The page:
[DOC-SIG] Re: [PSA MEMBERS] [XML] Notes on the Tutorial's markup
Fred L. Drake
Fred L. Drake, Jr." <email@example.com
Tue, 11 Nov 1997 22:49:20 -0500
> Literate programming is essential, though, if you want any hope of the
> documentation matching the implementation.
While I think literate programming is an interesting, valid, and
useful approach, I don't think that it is "essential", as you assert.
It is *possible* to produce effective and accurate documentation
separately from the source code, and also possible to produce
incorrect documentation using literate programming techniques. How
many times have you found code that doesn't match the comments and
docstrings which accompany the executable statements? This has
certainly proven to be a problem in every large project I've had to
read the code for, and is very easy to have happen in a highly dynamic
environment. I think it safe to say that Python qualifies for that,
especially for those of us using it in research.
> When python code is written, the docstrings must be there, but they could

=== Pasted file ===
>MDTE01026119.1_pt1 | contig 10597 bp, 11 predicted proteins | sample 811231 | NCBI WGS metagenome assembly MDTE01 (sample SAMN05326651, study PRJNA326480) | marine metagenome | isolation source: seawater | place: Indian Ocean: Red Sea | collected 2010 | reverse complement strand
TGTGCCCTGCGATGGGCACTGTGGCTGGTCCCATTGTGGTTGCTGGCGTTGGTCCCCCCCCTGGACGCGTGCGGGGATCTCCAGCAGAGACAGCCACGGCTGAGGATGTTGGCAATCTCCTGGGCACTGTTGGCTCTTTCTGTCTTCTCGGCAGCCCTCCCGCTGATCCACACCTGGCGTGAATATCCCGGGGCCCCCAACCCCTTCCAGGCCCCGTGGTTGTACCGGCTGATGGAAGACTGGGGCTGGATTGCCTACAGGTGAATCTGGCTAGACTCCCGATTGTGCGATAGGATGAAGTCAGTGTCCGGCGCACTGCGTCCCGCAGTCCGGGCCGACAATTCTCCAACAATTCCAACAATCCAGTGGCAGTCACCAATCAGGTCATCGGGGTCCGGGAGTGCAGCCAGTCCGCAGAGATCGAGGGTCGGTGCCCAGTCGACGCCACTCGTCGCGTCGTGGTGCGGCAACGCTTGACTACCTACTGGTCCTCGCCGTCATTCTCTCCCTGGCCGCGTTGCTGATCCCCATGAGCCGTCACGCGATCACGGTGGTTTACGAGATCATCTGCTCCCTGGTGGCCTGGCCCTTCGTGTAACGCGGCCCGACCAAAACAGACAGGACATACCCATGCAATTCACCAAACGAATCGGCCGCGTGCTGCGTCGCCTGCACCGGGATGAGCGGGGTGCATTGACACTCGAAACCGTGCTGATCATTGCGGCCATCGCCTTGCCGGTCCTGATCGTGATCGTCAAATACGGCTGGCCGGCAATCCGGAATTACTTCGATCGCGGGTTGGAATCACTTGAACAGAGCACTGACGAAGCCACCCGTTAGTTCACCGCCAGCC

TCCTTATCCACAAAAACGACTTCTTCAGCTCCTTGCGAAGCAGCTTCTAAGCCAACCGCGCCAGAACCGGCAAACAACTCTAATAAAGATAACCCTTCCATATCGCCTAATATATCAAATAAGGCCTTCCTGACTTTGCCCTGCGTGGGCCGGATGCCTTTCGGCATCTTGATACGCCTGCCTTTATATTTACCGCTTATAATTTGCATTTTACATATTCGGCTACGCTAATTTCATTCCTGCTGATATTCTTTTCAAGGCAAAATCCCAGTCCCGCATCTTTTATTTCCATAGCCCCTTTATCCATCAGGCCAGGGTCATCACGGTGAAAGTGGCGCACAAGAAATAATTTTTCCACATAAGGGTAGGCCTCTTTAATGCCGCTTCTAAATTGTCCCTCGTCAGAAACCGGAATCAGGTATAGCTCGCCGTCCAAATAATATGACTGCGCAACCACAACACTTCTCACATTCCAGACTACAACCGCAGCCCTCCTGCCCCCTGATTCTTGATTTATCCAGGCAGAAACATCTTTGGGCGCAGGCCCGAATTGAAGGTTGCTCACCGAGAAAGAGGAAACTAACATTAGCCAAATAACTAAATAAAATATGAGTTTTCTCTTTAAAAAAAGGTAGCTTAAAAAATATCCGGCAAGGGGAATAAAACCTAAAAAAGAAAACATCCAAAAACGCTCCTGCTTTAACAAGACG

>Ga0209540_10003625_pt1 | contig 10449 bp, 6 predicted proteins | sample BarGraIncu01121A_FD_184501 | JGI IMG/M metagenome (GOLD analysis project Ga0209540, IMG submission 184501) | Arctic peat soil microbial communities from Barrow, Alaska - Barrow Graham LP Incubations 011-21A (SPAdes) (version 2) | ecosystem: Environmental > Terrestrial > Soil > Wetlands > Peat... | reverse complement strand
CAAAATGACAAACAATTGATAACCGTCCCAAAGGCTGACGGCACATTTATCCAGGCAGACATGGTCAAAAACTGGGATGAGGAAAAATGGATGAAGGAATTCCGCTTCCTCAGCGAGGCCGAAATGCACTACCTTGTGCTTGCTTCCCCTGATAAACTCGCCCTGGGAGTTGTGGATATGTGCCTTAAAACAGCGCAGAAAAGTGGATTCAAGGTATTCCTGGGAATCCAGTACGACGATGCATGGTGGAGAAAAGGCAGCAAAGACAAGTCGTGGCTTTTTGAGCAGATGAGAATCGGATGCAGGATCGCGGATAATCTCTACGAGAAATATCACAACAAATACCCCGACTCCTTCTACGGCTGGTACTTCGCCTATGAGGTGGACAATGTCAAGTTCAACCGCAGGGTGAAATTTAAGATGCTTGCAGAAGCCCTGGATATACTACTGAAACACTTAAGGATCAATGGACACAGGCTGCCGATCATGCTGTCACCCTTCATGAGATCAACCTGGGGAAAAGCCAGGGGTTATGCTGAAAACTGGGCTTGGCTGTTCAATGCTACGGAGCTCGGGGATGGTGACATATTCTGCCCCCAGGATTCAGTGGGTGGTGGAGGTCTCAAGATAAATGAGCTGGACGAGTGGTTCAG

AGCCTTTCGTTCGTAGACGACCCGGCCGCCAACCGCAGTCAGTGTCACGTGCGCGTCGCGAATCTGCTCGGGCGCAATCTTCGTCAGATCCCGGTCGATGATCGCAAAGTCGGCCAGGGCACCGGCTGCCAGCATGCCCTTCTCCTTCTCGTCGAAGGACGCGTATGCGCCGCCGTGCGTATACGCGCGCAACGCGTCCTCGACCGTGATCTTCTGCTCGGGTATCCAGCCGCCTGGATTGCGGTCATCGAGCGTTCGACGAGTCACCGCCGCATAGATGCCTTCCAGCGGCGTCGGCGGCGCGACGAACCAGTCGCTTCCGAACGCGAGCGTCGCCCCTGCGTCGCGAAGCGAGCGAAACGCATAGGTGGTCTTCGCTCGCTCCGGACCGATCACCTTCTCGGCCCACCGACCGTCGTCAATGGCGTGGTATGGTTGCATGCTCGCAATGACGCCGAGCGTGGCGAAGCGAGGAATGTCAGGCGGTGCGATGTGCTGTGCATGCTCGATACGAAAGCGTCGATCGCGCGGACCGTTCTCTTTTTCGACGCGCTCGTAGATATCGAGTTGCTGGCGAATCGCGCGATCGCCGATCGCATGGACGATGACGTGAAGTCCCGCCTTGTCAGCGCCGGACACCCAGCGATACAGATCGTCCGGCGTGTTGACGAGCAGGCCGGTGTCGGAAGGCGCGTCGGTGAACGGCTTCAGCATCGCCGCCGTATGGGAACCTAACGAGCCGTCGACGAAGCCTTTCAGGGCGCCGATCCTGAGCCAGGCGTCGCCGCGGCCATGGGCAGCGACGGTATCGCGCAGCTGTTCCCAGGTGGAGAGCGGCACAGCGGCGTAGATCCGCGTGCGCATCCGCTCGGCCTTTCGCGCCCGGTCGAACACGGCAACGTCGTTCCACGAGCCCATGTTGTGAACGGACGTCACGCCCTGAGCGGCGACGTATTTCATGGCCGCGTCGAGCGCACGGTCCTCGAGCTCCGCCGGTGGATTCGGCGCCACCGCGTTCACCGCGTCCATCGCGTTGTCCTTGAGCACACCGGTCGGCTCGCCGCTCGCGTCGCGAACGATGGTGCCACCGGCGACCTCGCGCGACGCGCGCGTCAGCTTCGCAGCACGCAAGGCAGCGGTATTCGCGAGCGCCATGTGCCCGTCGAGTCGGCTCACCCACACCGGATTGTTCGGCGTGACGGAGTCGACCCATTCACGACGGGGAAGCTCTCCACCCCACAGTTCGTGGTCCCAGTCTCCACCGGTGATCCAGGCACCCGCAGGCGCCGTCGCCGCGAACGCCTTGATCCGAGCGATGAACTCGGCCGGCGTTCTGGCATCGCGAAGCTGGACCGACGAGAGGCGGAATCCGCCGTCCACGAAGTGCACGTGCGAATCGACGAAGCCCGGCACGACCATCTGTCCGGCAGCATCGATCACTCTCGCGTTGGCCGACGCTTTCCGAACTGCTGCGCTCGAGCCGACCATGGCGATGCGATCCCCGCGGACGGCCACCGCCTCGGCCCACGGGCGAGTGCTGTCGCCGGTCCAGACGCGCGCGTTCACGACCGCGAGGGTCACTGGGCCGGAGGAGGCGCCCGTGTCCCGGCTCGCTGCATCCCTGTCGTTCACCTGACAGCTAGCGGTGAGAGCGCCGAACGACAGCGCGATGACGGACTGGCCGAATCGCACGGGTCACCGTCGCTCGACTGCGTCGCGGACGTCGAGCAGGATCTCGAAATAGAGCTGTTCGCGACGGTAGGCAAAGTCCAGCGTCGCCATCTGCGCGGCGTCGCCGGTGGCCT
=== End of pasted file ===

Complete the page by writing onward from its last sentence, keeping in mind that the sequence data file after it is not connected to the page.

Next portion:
> be stripped out when 'installing' the module, just as the code is
> 'stripped out' when producing the documentation.
I find that I use docstrings primarily when attempting to understand
code; I don't actually use it often in a running interpreter. Perhaps
as more development environments become available this will change,
but I'm not sure that the docstrings should be the sole or primary
source of documentation. An environment which incorporates external
reference material through a well-designed hypertext model would go a
long way to providing the kind of support I'd like to see, but the
whole thing would need to be suitable for large projects before I'd
find it usable at all. So my inclination is to support structured
documentation as a separate but accessible component of the system;
multiple forms of access can be provided to support multiple needs.
Fred L. Drake, Jr.
Corporation for National Research Initiatives
1895 Preston White Drive
Reston, VA 20191-5434
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